You can't say I didn't warn you.
Imagine my very, very slight surprise when I discovered that Jammin 105.9 was gone this morning. I turned on 105.9 FM (KFMK), expecting to hear, most likely, Kidd Kraddick going on about something or another. Instead, I heard rock music, which was quite a surprise, as I had been expecting KFMK to go all hip-hop for some time now. Instead, the station was calling itself "105-9 the Planet", and it was playing an interesting mix of rock music, that's for sure.
And I was all ready to write it up on my blog and talk about where they might be positioned (between 101X and KLBJ, I thought), when I discovered to my chagrin that the internet was down where I was. And so I waited.
In the meantime, it turned out that "105-9 the Planet" was simply a stunt. And what format did end up on 105.9? As expected, it is now hip-hop. They're calling themselves "105.9 the Beat", taking the moniker formerly in use at 104.3 and 104.9 at different points in Austin's radio history and presenting themselves as an alternative to Hot 93.3. (Warning: when visiting Hot 93.3's site, make sure you use ".fm" in the address. Don't use ".com" unless you like non-kid-friendly material appearing on your desktop. Live and learn, I suppose.)
And that's all well and good. But did this have to happen to Jammin 105.9? It's well known that Clear Channel is trying to sell the station for a while, but before then, "jammin' oldies" was a popular format throughout the nation, right around 1999-2000 or so. Jammin 105.9 got good ratings in the Austin market, and the station was entertaining and fun to listen to, thanks to the personalities in place at the time.
So what went wrong? Well, several things happened. First, there was attrition. Personalities left the station and their replacements were either not quite as entertaining, or they were voice-tracked from another city, or both. This was originally mostly due to long-gone 107.7 the End, which was all-80s at the time. Plus, I suppose the format's popularity began to wane with the public. So, KFMK tweaked its playlist multiple times throughout its history, eventually going from a mostly 60s and 70s Motown/disco mix to a mostly 80s rhythmic mix, until finally in 2006 Jammin 105.9 went to the mishmash of a format it had until this morning, with 80s rhythmic songs followed by 90s or 00s rap. It was an interesting array of music, to be sure, but it did not entice me to leave my radio on the station for very long at any one time. (The advent of Bob FM in 2004 was also influential in that aspect.) Add to that the fact that all the live on-air personalities were let go in 2006 during the format tweak mentioned above, and suddenly KFMK became a station with no real unique character. Jammin 105.9 was a bland mix of music that was sometimes good. It was almost as if Clear Channel was trying to kill the station before selling it. (The use of syndicated personalities such as Kidd Kraddick and Ryan Seacrest generally did not help with these images of the station.)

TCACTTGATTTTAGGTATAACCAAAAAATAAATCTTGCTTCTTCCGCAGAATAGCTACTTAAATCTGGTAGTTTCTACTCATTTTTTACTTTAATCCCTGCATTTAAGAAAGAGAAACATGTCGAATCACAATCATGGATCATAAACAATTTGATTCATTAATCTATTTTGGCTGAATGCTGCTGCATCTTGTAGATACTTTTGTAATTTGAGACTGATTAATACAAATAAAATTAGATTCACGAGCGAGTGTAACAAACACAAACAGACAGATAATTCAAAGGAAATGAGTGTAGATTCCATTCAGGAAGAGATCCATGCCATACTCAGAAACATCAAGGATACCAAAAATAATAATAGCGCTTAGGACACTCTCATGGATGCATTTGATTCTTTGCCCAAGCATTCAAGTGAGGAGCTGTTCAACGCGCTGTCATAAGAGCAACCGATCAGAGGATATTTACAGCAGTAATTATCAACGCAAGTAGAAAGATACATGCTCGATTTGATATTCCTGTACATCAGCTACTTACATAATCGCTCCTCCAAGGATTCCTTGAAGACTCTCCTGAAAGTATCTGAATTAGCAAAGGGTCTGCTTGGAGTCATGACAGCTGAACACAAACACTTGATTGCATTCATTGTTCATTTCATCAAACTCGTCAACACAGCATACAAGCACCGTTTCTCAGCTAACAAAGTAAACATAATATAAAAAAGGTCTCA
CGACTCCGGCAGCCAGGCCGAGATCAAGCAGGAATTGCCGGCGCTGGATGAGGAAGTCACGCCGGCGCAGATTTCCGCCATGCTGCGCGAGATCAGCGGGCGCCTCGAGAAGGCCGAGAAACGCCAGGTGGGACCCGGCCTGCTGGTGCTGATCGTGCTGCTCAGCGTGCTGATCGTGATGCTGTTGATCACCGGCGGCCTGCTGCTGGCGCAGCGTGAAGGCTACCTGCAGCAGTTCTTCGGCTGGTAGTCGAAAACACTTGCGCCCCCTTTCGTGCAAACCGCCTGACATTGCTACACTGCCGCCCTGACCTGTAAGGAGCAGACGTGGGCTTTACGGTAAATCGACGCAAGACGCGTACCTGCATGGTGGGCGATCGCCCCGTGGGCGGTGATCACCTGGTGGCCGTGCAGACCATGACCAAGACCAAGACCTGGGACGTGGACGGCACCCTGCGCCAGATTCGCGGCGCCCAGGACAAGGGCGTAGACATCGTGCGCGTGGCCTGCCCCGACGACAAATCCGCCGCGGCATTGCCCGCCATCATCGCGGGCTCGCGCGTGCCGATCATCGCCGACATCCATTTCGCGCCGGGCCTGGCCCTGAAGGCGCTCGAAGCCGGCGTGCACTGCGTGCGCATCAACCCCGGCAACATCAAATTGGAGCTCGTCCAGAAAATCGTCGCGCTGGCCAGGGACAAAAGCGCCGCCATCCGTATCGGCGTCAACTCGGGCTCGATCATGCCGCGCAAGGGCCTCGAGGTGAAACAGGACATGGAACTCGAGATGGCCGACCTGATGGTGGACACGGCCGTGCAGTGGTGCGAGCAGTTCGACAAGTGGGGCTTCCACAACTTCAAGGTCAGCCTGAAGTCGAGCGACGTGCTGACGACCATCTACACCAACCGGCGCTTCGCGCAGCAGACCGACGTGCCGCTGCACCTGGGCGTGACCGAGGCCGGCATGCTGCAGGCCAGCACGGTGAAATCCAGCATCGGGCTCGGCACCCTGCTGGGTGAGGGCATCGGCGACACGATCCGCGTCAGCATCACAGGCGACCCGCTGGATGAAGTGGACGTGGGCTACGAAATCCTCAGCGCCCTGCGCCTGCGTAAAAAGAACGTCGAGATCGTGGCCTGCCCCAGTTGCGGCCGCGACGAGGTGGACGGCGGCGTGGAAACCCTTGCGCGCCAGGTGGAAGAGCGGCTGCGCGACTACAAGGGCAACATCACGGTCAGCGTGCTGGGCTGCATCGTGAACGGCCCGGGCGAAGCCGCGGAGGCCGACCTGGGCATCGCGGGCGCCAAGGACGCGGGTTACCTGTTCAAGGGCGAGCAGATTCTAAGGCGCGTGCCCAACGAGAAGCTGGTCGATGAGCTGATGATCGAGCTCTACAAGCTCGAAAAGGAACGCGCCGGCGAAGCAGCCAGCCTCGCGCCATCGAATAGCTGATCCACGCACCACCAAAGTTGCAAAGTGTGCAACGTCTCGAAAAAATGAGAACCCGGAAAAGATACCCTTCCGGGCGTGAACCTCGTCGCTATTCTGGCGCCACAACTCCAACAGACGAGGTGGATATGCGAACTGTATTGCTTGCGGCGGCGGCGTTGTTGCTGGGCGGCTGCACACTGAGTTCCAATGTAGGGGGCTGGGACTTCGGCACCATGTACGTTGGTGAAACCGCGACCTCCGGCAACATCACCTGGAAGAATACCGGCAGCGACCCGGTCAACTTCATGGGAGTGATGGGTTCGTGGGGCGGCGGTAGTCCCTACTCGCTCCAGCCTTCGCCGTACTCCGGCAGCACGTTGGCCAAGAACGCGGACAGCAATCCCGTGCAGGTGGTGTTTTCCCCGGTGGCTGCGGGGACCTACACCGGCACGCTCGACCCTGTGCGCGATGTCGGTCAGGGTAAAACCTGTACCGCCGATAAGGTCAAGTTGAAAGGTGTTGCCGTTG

Then in the last 18 months or so, KFMK had a hybrid sort of format, with the mishmash most of the day, but hip-hop weeknights from 7 to 1 and weekends from noon to 1am. This apparently did not appeal to listeners either, and so KFMK's ratings fell further. It was only a matter of time before the format was going to change, and that day has come for Jammin 105.9.
With that said, for almost 11 years, Jammin 105.9 was an integral part of my Austin radio experience, and even though it was a shell of its former self when it departed this world, I will miss it.